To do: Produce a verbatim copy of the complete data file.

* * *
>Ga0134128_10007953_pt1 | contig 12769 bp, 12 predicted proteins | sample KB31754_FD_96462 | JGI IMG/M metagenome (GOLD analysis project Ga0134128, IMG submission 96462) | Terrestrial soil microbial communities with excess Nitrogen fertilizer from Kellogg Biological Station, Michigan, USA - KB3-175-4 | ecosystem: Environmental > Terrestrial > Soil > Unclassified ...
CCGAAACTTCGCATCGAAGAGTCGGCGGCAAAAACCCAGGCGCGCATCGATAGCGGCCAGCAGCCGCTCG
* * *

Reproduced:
>Ga0134128_10007953_pt1 | contig 12769 bp, 12 predicted proteins | sample KB31754_FD_96462 | JGI IMG/M metagenome (GOLD analysis project Ga0134128, IMG submission 96462) | Terrestrial soil microbial communities with excess Nitrogen fertilizer from Kellogg Biological Station, Michigan, USA - KB3-175-4 | ecosystem: Environmental > Terrestrial > Soil > Unclassified ...
CCGAAACTTCGCATCGAAGAGTCGGCGGCAAAAACCCAGGCGCGCATCGATAGCGGCCAGCAGCCGCTCG